Humanity is running out of time to effectively combat the threat of climate change that is already being felt across the world. But innovative social entrepreneurs are using their ingenuity, drive, and compassion to tackle some of the world’s greatest threats.
How Social Innovation is Tackling Climate Change
A critical step towards finding solutions to such global challenges is to draw insights from those who have already successfully addressed similar problems. The Schwab Foundation’s network of social entrepreneurs is an asset that allows us to do just that.
These social innovators are not only addressing some of the most pressing issues but also finding innovative and sustainable solutions for them. For example, they are developing alternative energy sources, creating biodegradable products out of seaweed, and empowering local communities. Whenever possible, they deploy scalable solutions that can produce tangible impact.
In 2019, the Schwab Foundation’s global community of social entrepreneurs improved the lives of more than 620 million people in 190 countries and mitigated 192 million tonnes of CO2 emissions. The impact of these solutions cannot be overstated: not only do they help us avoid further devastation to our planet, but they also create a healthier and more equitable future for society.
But how do we prepare the next generation of social innovators and entrepreneurs? How can we inspire their creativity to solve big problems?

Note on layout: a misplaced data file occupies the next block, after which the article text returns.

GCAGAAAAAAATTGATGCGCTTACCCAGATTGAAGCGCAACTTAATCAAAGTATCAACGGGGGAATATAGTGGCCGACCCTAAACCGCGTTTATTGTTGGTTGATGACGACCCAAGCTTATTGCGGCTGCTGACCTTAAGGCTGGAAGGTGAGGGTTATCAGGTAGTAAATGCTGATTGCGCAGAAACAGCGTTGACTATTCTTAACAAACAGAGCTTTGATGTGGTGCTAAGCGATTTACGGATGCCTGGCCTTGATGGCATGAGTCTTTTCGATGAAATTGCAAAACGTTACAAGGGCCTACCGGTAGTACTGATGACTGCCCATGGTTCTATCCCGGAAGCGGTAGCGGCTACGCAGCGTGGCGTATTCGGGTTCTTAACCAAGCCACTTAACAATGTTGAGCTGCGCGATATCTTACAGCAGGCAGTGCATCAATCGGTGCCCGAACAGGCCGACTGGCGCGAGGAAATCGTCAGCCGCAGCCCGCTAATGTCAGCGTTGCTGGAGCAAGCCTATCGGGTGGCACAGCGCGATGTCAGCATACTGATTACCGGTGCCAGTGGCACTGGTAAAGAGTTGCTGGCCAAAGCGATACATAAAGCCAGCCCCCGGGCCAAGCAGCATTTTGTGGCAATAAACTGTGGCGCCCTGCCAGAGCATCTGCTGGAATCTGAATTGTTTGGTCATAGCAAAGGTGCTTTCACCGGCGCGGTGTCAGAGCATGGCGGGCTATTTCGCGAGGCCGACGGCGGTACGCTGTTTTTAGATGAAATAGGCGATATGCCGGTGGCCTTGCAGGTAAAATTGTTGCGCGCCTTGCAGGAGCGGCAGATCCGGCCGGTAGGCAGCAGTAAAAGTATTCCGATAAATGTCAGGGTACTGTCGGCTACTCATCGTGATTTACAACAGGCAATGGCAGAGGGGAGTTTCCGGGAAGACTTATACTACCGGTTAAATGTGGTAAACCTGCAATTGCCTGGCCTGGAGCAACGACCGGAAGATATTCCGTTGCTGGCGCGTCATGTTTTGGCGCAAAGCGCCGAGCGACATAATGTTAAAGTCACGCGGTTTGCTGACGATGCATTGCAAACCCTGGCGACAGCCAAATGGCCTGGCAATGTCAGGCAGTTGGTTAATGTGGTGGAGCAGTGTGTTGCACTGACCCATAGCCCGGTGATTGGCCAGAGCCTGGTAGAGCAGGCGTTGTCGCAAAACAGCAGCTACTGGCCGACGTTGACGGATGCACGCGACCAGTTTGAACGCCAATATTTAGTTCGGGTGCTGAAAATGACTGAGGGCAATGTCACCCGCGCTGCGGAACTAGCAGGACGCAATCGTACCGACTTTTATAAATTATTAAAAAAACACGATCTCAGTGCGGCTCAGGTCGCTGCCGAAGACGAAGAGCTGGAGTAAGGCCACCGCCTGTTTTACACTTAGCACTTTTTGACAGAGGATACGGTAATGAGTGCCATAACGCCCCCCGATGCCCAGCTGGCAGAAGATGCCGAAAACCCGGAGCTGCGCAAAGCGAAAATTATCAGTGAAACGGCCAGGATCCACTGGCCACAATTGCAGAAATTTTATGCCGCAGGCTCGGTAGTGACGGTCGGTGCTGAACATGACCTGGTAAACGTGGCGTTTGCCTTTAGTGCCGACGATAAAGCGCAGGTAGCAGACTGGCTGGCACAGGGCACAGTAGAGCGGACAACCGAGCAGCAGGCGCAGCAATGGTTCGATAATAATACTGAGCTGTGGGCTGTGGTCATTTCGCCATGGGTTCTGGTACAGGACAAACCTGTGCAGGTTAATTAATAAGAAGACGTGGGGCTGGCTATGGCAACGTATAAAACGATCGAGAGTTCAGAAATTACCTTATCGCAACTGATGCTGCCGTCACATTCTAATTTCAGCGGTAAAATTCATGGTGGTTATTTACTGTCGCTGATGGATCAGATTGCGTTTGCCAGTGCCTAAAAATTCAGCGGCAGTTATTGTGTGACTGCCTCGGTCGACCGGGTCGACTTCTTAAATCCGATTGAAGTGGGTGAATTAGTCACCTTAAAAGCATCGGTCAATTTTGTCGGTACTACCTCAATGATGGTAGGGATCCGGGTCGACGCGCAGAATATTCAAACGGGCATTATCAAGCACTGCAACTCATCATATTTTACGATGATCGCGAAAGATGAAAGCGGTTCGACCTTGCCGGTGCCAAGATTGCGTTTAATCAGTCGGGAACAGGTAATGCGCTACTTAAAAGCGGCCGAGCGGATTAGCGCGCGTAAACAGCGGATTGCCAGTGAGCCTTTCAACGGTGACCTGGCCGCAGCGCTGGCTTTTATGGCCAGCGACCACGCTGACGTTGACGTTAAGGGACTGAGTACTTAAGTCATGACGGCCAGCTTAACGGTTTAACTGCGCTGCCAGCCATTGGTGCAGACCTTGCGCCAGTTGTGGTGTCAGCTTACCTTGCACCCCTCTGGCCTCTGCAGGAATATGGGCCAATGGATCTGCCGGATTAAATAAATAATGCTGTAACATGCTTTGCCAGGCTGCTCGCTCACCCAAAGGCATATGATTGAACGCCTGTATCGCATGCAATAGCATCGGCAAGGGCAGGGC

The form these solutions will take is slowly revealing itself. They are disruptive technologies, radical policies, grassroots movements, and dynamic collaborations. But the one thing they have in common is that they are all examples of social innovation – a multi-disciplinary approach to creating social change through innovative solutions for people, businesses, and society.
Social Innovation and Forest Protection
Dharsono Hartono is leveraging what he learned on Wall Street as a banker with experience throughout Southeast Asia: land use modeling aimed at reducing deforestation while promoting conservation; and protections from logging corporations intent on maximizing profits by cutting down any trees they can find (often regardless if those forests are designated protected).
Hartono is changing the way that Indonesia perceives sustainable development by promoting rural communities and their economic opportunities. By implementing a model based on forest protection, conservationism of natural resources while also providing opportunities for locals; he has truly made positive impacts both globally as well locally in Central Kalimantan.
Social Innovation and Single-use Plastics
The impacts of plastic production on the world’s climate are unparalleled. As of 2018, annual plastics production has grown from 2 million tonnes in 1950 to 343 million tonnes. This is a staggering increase in a relatively small space of time. Plastic production is only continuing to grow, with projections suggesting that—if unchecked—by 2050 annual global plastics output will double.
Tom Szaky, the CEO of TerraCycle came up with an idea to address this problem. He pitched it in 2017 and by 2019 had found partners for his “milkman model“. The Loop Alliance was born; they agreed on many big brands like Procter & Gamble (P&G), Coca-Cola, or Unilever among others. Loop’s goal is to get rid of disposable containers for products like shampoo and laundry detergent, making them reusable.
The company takes pride in its recycling program, which aims to eliminate environmentally unsound practices like plastic bags and boxes while providing convenient reusable totes for all your goods – so you can feel good about what comes out of them too.